Where did the National Health Service come from and where is it going? The first part of that question is easy, though some of you may be surprised by the answer. The NHS was born of ideas in A. J. Cronin’s book, The Citadel. In October 1942 an idealistic, newly qualified doctor arrived from Scotland to work in a mining town in South Wales. Later, he moved on to work as an assistant in the miners’ medical aid scheme. The experiences and the travails of this young man and the conflict he experienced, practicing medicine for the working classes and wealthy private practice, are the bones of the book. It’s a great read.
Cronin was a doctor. He worked for the Tredegar Medical Aid Society, which went on to be the inspiration for the NHS. The rest, as they say, is history. A history of political courage, vision and determination.
Where is the NHS going? The easy answer is: it’s going where we want it to go. A tougher answer: it’s going where it needs to go. Maybe the future is a mix of the two. There is an intimacy about the NHS, a warmth. At its very best the NHS reaches into our lives; it is blind to our accidents and the stupidity which causes them. It looks the other way when the temptations of life overcome us with addiction and lifestyles we wish we didn’t have.
The NHS overlooks our failings and foibles and gives us compassion and understanding when life and happenstance takes us where we don’t want to be. Questions over its sustainability are only asked because it has had eight years of, pretty much, flatline funding. Trusts are doing more work than they are paid to do and, as a consequence, have plunged into debt.
Funded properly, of course the NHS is sustainable. If it had had eight years of average uplift, year on year, would we be having this conversation? Staff, who measure their work in sweat and missed breaks, go home exhausted and come and do it all again the next day make it sustainable. The NHS runs on the vapours of money and the fuel of vocation.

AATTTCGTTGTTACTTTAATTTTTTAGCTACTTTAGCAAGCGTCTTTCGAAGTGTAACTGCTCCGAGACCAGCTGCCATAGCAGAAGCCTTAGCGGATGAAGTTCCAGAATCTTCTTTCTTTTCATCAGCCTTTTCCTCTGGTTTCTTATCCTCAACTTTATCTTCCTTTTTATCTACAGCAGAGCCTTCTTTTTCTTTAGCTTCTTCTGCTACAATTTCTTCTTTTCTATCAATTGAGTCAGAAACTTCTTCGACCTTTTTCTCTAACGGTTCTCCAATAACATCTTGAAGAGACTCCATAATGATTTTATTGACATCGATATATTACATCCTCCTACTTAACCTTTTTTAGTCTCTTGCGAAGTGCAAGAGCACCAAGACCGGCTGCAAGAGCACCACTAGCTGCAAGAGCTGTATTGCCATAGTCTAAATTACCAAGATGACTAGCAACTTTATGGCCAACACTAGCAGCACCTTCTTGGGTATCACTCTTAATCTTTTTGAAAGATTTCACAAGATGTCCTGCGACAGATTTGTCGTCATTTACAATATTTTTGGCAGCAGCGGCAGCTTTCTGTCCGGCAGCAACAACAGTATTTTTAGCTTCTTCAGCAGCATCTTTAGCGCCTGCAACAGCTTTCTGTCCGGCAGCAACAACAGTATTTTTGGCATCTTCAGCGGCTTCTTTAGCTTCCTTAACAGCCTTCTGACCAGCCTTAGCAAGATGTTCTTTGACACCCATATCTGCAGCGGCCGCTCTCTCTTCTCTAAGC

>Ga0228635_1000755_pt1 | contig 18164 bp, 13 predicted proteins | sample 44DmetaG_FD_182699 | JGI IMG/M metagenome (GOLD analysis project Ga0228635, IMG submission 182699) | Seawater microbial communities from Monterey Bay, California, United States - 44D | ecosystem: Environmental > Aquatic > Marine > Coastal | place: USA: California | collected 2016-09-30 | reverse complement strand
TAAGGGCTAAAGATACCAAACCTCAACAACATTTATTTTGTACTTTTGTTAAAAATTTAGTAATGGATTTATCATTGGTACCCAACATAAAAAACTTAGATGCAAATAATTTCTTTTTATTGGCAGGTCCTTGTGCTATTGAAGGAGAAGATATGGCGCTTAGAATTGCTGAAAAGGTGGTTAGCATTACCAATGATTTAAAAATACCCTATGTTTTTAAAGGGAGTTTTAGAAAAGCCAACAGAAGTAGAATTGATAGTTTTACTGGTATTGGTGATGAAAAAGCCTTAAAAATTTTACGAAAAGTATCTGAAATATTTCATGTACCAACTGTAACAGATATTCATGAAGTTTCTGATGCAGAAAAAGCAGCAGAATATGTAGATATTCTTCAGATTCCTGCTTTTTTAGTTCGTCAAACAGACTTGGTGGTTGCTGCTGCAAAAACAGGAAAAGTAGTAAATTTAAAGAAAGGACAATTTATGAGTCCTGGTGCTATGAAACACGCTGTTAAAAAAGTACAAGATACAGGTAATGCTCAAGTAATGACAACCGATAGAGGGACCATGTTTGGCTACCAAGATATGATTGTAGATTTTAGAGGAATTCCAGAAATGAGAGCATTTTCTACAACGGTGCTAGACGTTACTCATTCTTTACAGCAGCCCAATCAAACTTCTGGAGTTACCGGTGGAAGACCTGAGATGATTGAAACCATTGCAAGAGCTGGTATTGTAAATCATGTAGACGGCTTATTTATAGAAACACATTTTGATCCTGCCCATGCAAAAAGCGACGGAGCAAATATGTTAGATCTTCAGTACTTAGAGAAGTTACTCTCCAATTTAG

Will the NHS change? It has to. Not because it is stupid, but because like every healthcare system in the world, it is confounded by ageing populations, dementia, diabetes, obesity and all the other ailments of developed nations. No health system has enough staff. By 2035, there will be a global shortage of seven million.
Consultations on the phone or Skype, the use of data to determine the path to efficiency and better treatments. The science fiction of genomics will become the reality of the care for our kids and our kids’ kids.
We know what to do and how to do it. The NHS is capable and willing to take on the challenge of the next 70 years. But it will need some help. The NHS is there for us because it looks like us, looks after us, behaves as we behave and is only good enough if it is good enough for our families and our loved ones.
The NHS is the finest example of politics delivering for the people that I can think of. It has come to mean so much in our lives. Our culture is fragmented, politics ugly, technology scares us all to death, the economy is on the brink and the future uncertain at best – the one thing we can all depend on, rich or poor, deserving or not, is the NHS. We have Labour to thank for that.
Roy Lilley is a health policy analyst.